The weekday morning Torah reading is D’varim/ Deuteronomy 21:10-21, and while there are many, many mitzvot in the Torah portion Ki Tetze, the weekday reading has three: a law regarding women captured in wartime, a law about inheritance rights in a difficult marriage, and the law of the “stubborn and rebellious son.”

The first law says that if a soldier in Biblical times took a woman captive in battle, he was not allowed to do whatever he wanted, but had to wait before taking her as a wife. The ancient rabbis assumed that if he had to wait, he’d probably change his mind and send her home, but even if he didn’t, he had to treat her like a human being and not like property. What this teaches is that even in wartime, when everything is chaos and most normal rules don’t apply, men still had to treat women with respect, like real human beings, not just objects- so how much more so does that apply in everyday life!

The second law says that if a man has two wives, one whom he loves and one whom he doesn’t, he still has to give a fair inheritance to the sons of the wife he doesn’t like. That is, whatever problem there might be between the husband and wife, the parent can’t put that on the child, who gets the inheritance that’s due to him, even the bigger inheritance of the firstborn. What this teaches is that even if you really have a problem with somebody, your problem with one person doesn’t apply to anybody else- not that person’s friends, family or acquaintances. People are individuals, and deserve to be treated that way.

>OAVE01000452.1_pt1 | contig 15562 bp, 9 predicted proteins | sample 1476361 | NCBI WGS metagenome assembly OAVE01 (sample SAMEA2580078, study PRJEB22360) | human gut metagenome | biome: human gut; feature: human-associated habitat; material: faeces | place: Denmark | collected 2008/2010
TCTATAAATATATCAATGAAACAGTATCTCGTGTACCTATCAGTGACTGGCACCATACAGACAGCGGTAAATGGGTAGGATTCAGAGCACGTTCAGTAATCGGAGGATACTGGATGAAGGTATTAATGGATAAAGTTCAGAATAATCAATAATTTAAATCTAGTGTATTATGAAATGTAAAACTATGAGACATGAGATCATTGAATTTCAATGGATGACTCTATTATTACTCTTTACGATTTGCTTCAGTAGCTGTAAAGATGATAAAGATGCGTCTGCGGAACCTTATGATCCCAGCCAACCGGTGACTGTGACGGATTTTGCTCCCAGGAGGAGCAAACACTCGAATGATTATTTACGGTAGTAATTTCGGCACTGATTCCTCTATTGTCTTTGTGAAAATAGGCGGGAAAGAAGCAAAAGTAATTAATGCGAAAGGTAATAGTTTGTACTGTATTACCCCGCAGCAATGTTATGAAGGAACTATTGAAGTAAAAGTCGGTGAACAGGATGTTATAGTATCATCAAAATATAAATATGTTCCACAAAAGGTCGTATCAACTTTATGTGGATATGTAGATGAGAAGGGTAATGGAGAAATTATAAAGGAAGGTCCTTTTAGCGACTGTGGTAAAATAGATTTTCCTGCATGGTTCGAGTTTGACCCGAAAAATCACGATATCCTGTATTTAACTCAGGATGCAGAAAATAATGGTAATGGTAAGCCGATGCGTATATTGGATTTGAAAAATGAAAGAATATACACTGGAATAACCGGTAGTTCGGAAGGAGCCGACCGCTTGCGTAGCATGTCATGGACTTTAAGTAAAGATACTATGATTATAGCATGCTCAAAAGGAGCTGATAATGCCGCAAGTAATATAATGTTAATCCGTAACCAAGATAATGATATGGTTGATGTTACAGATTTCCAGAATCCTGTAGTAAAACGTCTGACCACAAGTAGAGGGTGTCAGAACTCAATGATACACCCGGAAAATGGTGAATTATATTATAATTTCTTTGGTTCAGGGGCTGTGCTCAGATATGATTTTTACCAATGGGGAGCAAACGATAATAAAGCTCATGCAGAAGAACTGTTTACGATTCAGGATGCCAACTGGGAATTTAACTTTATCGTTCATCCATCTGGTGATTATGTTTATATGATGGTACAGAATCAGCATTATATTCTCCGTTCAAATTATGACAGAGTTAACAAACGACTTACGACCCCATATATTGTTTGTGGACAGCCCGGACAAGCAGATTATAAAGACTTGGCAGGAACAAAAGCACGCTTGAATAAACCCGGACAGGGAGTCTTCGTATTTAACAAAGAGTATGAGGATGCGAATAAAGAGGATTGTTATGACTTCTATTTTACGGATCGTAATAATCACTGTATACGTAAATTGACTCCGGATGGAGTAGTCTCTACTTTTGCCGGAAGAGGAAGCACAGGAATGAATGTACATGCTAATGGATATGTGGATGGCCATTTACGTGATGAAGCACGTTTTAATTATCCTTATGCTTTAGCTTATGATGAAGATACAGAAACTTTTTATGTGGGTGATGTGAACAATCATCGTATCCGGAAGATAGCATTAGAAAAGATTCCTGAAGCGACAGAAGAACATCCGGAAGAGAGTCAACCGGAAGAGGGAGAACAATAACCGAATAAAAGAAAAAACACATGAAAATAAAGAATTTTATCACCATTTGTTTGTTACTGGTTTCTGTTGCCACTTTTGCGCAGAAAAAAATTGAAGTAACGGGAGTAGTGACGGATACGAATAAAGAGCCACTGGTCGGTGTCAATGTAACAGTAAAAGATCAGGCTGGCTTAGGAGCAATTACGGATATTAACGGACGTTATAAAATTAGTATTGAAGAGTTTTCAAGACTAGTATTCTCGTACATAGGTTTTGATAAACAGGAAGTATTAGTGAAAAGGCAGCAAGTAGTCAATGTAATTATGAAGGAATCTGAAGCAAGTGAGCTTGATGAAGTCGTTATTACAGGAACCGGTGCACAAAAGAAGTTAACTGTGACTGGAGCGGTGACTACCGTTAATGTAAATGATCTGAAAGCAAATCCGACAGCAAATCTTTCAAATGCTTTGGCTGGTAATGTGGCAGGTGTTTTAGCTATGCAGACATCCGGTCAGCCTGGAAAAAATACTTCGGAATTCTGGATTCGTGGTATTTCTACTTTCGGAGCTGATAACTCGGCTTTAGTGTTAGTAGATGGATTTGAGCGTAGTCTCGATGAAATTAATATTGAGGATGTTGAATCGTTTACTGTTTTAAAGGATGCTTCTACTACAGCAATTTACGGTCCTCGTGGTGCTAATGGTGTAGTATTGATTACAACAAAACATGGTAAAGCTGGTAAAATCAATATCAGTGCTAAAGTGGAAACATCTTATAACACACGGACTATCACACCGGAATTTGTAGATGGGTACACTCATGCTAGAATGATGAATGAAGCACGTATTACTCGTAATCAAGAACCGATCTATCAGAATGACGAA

The final law of this morning’s reading is really hard: it’s the “stubborn and rebellious son.” The Torah says that if a young man is really horrible, a drunkard and a thief and a glutton and totally disrespectful, his parents can take him out to be stoned to death! Most of the rabbis say that actually never actually happened- what kind of parents would do that? So maybe this section of the Torah using an impossible example to teach that that some kinds of behaviors are so serious, they can make people so angry and feel so disrespected it might be a matter of life and death.